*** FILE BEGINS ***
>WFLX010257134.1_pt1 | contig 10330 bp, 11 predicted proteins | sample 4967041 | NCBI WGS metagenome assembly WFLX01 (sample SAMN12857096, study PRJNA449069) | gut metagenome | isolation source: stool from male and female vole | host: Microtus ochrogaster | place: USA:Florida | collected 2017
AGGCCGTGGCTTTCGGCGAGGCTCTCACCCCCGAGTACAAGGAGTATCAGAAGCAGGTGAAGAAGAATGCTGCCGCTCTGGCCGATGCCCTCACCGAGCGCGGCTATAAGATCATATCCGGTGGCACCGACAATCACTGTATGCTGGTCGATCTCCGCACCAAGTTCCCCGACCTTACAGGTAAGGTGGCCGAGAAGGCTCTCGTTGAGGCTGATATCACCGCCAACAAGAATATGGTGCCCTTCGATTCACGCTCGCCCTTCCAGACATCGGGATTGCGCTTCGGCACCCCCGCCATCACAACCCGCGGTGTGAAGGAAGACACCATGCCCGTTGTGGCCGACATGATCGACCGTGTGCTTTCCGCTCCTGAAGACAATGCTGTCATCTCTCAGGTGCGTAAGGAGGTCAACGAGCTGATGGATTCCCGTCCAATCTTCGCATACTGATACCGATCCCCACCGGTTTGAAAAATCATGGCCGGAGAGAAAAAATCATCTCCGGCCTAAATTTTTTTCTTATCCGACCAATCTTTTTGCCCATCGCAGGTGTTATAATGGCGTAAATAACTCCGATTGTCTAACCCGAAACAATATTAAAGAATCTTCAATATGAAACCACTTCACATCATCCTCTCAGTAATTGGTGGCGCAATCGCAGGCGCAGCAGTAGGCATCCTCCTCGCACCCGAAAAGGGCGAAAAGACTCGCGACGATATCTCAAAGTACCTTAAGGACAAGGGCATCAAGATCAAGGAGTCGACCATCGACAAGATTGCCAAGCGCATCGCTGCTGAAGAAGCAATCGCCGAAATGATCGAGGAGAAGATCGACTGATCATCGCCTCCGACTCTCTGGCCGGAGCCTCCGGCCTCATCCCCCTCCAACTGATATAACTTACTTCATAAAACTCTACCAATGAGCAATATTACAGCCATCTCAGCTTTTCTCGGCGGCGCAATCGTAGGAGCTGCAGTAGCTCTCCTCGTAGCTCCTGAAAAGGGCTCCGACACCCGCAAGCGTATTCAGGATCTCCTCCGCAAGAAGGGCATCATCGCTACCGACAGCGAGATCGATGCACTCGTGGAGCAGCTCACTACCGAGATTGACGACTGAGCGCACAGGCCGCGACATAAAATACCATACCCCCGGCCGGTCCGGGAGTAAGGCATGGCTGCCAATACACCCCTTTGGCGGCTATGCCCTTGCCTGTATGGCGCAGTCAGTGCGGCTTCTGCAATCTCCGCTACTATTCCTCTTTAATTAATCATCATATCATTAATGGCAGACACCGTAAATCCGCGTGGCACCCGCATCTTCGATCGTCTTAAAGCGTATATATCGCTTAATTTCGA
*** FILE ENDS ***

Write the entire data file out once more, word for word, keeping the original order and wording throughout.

>WFLX010257134.1_pt1 | contig 10330 bp, 11 predicted proteins | sample 4967041 | NCBI WGS metagenome assembly WFLX01 (sample SAMN12857096, study PRJNA449069) | gut metagenome | isolation source: stool from male and female vole | host: Microtus ochrogaster | place: USA:Florida | collected 2017
AGGCCGTGGCTTTCGGCGAGGCTCTCACCCCCGAGTACAAGGAGTATCAGAAGCAGGTGAAGAAGAATGCTGCCGCTCTGGCCGATGCCCTCACCGAGCGCGGCTATAAGATCATATCCGGTGGCACCGACAATCACTGTATGCTGGTCGATCTCCGCACCAAGTTCCCCGACCTTACAGGTAAGGTGGCCGAGAAGGCTCTCGTTGAGGCTGATATCACCGCCAACAAGAATATGGTGCCCTTCGATTCACGCTCGCCCTTCCAGACATCGGGATTGCGCTTCGGCACCCCCGCCATCACAACCCGCGGTGTGAAGGAAGACACCATGCCCGTTGTGGCCGACATGATCGACCGTGTGCTTTCCGCTCCTGAAGACAATGCTGTCATCTCTCAGGTGCGTAAGGAGGTCAACGAGCTGATGGATTCCCGTCCAATCTTCGCATACTGATACCGATCCCCACCGGTTTGAAAAATCATGGCCGGAGAGAAAAAATCATCTCCGGCCTAAATTTTTTTCTTATCCGACCAATCTTTTTGCCCATCGCAGGTGTTATAATGGCGTAAATAACTCCGATTGTCTAACCCGAAACAATATTAAAGAATCTTCAATATGAAACCACTTCACATCATCCTCTCAGTAATTGGTGGCGCAATCGCAGGCGCAGCAGTAGGCATCCTCCTCGCACCCGAAAAGGGCGAAAAGACTCGCGACGATATCTCAAAGTACCTTAAGGACAAGGGCATCAAGATCAAGGAGTCGACCATCGACAAGATTGCCAAGCGCATCGCTGCTGAAGAAGCAATCGCCGAAATGATCGAGGAGAAGATCGACTGATCATCGCCTCCGACTCTCTGGCCGGAGCCTCCGGCCTCATCCCCCTCCAACTGATATAACTTACTTCATAAAACTCTACCAATGAGCAATATTACAGCCATCTCAGCTTTTCTCGGCGGCGCAATCGTAGGAGCTGCAGTAGCTCTCCTCGTAGCTCCTGAAAAGGGCTCCGACACCCGCAAGCGTATTCAGGATCTCCTCCGCAAGAAGGGCATCATCGCTACCGACAGCGAGATCGATGCACTCGTGGAGCAGCTCACTACCGAGATTGACGACTGAGCGCACAGGCCGCGACATAAAATACCATACCCCCGGCCGGTCCGGGAGTAAGGCATGGCTGCCAATACACCCCTTTGGCGGCTATGCCCTTGCCTGTATGGCGCAGTCAGTGCGGCTTCTGCAATCTCCGCTACTATTCCTCTTTAATTAATCATCATATCATTAATGGCAGACACCGTAAATCCGCGTGGCACCCGCATCTTCGATCGTCTTAAAGCGTATATATCGCTTAATTTCGA